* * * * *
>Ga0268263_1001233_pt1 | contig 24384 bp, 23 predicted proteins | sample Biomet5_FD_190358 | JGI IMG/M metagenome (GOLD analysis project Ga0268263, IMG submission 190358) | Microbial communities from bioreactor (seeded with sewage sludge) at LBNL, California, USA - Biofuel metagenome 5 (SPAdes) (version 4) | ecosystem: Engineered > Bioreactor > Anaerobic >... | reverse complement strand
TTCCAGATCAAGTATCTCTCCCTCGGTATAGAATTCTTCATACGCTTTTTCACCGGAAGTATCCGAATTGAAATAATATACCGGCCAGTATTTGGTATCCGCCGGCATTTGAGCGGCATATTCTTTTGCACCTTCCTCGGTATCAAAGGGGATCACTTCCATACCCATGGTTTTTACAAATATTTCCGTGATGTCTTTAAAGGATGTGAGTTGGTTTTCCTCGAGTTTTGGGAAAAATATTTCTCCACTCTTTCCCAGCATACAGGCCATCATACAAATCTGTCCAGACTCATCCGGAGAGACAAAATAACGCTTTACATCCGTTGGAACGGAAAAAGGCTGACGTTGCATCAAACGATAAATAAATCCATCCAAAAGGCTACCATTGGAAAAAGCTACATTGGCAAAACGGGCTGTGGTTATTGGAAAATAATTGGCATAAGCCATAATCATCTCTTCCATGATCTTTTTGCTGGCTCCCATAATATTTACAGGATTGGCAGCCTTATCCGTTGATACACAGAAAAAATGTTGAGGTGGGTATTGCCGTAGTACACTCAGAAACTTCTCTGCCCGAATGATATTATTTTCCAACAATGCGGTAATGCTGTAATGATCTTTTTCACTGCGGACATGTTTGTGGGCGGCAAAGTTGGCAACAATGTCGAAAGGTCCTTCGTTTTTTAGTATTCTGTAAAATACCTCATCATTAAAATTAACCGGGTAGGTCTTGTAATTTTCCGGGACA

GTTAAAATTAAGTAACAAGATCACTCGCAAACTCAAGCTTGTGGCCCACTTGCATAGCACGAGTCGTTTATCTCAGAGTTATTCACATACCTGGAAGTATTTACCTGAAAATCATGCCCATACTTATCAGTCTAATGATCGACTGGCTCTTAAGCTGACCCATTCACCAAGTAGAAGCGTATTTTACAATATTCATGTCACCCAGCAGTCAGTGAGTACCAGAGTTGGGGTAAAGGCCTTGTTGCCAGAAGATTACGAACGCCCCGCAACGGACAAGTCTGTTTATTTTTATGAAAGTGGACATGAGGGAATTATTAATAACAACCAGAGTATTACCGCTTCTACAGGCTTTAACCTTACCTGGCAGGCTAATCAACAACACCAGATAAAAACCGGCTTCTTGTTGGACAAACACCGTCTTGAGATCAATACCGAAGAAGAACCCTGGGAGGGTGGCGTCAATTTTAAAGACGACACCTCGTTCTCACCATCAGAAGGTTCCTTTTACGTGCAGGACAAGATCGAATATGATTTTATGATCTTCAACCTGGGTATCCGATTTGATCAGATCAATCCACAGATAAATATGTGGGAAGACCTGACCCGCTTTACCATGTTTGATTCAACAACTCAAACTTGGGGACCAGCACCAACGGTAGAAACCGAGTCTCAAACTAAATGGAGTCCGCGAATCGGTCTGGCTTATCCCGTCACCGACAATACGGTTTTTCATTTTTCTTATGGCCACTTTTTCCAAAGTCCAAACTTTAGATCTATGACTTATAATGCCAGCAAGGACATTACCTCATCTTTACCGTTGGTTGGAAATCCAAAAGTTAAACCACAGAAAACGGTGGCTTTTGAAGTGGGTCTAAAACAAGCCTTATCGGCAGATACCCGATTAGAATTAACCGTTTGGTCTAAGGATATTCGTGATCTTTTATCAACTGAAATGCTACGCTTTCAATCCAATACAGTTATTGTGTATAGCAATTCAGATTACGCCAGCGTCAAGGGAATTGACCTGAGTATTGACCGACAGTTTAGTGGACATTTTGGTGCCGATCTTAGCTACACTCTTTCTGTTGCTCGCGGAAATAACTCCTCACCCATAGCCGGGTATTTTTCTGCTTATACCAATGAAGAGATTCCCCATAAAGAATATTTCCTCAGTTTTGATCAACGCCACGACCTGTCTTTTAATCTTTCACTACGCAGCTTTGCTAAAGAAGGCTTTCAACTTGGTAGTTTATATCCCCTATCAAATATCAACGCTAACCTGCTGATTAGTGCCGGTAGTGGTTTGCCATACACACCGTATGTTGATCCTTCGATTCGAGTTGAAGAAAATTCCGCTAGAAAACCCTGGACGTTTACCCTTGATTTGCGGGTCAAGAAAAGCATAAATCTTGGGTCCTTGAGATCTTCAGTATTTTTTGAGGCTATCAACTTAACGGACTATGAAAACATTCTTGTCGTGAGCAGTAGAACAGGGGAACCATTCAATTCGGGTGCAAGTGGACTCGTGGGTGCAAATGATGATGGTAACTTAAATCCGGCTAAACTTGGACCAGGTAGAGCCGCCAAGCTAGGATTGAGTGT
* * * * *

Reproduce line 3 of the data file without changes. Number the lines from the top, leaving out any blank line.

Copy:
GTTAAAATTAAGTAACAAGATCACTCGCAAACTCAAGCTTGTGGCCCACTTGCATAGCACGAGTCGTTTATCTCAGAGTTATTCACATACCTGGAAGTATTTACCTGAAAATCATGCCCATACTTATCAGTCTAATGATCGACTGGCTCTTAAGCTGACCCATTCACCAAGTAGAAGCGTATTTTACAATATTCATGTCACCCAGCAGTCAGTGAGTACCAGAGTTGGGGTAAAGGCCTTGTTGCCAGAAGATTACGAACGCCCCGCAACGGACAAGTCTGTTTATTTTTATGAAAGTGGACATGAGGGAATTATTAATAACAACCAGAGTATTACCGCTTCTACAGGCTTTAACCTTACCTGGCAGGCTAATCAACAACACCAGATAAAAACCGGCTTCTTGTTGGACAAACACCGTCTTGAGATCAATACCGAAGAAGAACCCTGGGAGGGTGGCGTCAATTTTAAAGACGACACCTCGTTCTCACCATCAGAAGGTTCCTTTTACGTGCAGGACAAGATCGAATATGATTTTATGATCTTCAACCTGGGTATCCGATTTGATCAGATCAATCCACAGATAAATATGTGGGAAGACCTGACCCGCTTTACCATGTTTGATTCAACAACTCAAACTTGGGGACCAGCACCAACGGTAGAAACCGAGTCTCAAACTAAATGGAGTCCGCGAATCGGTCTGGCTTATCCCGTCACCGACAATACGGTTTTTCATTTTTCTTATGGCCACTTTTTCCAAAGTCCAAACTTTAGATCTATGACTTATAATGCCAGCAAGGACATTACCTCATCTTTACCGTTGGTTGGAAATCCAAAAGTTAAACCACAGAAAACGGTGGCTTTTGAAGTGGGTCTAAAACAAGCCTTATCGGCAGATACCCGATTAGAATTAACCGTTTGGTCTAAGGATATTCGTGATCTTTTATCAACTGAAATGCTACGCTTTCAATCCAATACAGTTATTGTGTATAGCAATTCAGATTACGCCAGCGTCAAGGGAATTGACCTGAGTATTGACCGACAGTTTAGTGGACATTTTGGTGCCGATCTTAGCTACACTCTTTCTGTTGCTCGCGGAAATAACTCCTCACCCATAGCCGGGTATTTTTCTGCTTATACCAATGAAGAGATTCCCCATAAAGAATATTTCCTCAGTTTTGATCAACGCCACGACCTGTCTTTTAATCTTTCACTACGCAGCTTTGCTAAAGAAGGCTTTCAACTTGGTAGTTTATATCCCCTATCAAATATCAACGCTAACCTGCTGATTAGTGCCGGTAGTGGTTTGCCATACACACCGTATGTTGATCCTTCGATTCGAGTTGAAGAAAATTCCGCTAGAAAACCCTGGACGTTTACCCTTGATTTGCGGGTCAAGAAAAGCATAAATCTTGGGTCCTTGAGATCTTCAGTATTTTTTGAGGCTATCAACTTAACGGACTATGAAAACATTCTTGTCGTGAGCAGTAGAACAGGGGAACCATTCAATTCGGGTGCAAGTGGACTCGTGGGTGCAAATGATGATGGTAACTTAAATCCGGCTAAACTTGGACCAGGTAGAGCCGCCAAGCTAGGATTGAGTGT